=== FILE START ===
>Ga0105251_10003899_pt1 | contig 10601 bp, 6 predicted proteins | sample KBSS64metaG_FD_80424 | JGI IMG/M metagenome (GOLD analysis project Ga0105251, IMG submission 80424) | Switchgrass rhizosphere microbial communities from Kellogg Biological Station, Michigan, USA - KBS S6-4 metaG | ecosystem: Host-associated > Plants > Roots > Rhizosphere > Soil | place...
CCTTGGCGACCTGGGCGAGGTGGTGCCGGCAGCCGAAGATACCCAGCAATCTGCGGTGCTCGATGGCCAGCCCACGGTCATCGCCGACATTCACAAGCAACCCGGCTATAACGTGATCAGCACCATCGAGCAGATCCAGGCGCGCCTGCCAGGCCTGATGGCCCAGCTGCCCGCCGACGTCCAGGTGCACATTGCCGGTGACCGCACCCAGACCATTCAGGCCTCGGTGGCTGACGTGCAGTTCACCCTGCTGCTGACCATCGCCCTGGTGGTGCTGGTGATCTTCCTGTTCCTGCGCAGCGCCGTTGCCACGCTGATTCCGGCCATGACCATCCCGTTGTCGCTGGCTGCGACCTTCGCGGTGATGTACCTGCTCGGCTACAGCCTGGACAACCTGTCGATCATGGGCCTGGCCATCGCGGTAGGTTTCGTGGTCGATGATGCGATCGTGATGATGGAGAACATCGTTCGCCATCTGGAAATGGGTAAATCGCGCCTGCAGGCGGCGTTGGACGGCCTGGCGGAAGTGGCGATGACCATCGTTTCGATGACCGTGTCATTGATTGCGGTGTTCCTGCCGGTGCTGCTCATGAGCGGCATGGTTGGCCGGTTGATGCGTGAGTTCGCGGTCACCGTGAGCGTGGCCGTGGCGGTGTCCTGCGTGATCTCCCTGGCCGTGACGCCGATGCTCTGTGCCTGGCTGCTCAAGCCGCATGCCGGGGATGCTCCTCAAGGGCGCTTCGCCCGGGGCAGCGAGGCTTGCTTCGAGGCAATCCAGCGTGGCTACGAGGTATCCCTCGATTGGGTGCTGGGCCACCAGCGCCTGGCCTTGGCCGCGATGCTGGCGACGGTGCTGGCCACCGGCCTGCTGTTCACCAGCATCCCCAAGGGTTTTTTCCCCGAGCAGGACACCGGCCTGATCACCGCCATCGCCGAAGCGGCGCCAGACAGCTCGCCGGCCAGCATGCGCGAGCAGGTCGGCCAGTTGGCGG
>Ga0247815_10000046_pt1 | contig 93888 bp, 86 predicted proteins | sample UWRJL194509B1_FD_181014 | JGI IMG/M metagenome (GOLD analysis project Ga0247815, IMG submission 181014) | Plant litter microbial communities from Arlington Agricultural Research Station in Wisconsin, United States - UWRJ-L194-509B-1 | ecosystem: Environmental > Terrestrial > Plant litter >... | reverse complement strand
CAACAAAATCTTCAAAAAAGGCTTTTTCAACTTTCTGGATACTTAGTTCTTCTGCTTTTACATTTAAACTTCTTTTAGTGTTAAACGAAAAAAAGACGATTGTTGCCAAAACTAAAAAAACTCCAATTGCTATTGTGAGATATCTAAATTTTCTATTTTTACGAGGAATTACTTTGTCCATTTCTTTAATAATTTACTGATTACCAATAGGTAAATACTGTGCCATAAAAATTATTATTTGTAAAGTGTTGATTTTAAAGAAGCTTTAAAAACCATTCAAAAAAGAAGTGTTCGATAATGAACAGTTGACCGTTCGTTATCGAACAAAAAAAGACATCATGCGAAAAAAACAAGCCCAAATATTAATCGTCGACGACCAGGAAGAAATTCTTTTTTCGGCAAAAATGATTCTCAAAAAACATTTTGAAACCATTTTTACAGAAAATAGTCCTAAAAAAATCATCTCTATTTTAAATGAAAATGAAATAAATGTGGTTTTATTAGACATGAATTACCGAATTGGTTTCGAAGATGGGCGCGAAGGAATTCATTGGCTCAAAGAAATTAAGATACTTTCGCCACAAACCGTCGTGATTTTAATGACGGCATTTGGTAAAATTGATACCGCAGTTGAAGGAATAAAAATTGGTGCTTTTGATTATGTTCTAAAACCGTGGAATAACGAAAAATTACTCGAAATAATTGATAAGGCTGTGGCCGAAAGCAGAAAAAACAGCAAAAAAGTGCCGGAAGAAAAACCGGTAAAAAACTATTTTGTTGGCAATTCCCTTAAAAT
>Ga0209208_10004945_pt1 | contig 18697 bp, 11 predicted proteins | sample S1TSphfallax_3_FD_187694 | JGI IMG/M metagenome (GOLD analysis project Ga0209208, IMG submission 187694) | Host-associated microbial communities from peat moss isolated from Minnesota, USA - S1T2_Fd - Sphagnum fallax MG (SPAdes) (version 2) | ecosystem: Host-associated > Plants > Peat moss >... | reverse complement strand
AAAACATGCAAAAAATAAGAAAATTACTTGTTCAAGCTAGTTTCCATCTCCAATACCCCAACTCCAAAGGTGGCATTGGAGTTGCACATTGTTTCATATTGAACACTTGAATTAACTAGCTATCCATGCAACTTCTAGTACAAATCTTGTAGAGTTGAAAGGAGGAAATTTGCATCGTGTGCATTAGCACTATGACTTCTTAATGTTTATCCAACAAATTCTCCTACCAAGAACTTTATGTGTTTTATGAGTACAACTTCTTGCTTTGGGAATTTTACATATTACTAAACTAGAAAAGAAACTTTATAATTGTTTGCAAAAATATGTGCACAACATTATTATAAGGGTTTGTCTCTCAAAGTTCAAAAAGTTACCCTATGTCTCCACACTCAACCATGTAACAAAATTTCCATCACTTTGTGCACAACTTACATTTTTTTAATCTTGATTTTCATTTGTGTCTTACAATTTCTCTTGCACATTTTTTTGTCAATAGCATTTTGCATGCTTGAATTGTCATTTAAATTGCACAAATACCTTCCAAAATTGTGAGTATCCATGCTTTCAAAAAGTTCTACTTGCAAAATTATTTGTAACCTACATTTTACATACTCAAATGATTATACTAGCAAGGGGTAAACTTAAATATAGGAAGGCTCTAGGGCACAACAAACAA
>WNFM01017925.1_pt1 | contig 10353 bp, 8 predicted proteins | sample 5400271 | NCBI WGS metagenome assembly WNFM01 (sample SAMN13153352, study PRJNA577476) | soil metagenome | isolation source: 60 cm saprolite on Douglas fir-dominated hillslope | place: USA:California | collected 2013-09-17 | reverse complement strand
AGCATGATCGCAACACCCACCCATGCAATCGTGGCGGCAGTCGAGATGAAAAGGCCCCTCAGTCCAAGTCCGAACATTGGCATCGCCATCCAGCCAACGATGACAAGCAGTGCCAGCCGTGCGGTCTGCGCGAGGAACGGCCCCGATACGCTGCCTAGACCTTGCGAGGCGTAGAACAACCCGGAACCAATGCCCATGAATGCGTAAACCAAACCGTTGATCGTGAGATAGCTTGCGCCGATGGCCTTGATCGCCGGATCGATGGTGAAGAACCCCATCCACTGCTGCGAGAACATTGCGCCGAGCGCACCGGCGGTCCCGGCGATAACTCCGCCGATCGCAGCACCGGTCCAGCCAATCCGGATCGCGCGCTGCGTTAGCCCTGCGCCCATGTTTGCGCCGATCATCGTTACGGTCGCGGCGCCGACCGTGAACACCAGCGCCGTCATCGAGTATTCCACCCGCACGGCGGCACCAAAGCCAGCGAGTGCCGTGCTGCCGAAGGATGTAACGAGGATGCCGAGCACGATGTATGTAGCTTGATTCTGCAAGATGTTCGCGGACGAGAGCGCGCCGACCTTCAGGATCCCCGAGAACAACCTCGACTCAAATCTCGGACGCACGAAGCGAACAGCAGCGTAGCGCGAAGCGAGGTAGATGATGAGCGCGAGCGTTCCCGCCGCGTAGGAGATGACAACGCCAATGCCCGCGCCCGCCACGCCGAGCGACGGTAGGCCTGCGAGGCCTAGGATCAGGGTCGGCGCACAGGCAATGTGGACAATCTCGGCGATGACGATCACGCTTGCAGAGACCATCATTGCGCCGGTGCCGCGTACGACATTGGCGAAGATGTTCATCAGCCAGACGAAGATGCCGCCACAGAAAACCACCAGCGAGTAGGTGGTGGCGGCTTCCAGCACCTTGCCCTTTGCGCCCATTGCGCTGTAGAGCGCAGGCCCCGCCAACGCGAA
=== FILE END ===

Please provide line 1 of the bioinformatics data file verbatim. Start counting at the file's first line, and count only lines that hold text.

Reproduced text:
>Ga0105251_10003899_pt1 | contig 10601 bp, 6 predicted proteins | sample KBSS64metaG_FD_80424 | JGI IMG/M metagenome (GOLD analysis project Ga0105251, IMG submission 80424) | Switchgrass rhizosphere microbial communities from Kellogg Biological Station, Michigan, USA - KBS S6-4 metaG | ecosystem: Host-associated > Plants > Roots > Rhizosphere > Soil | place...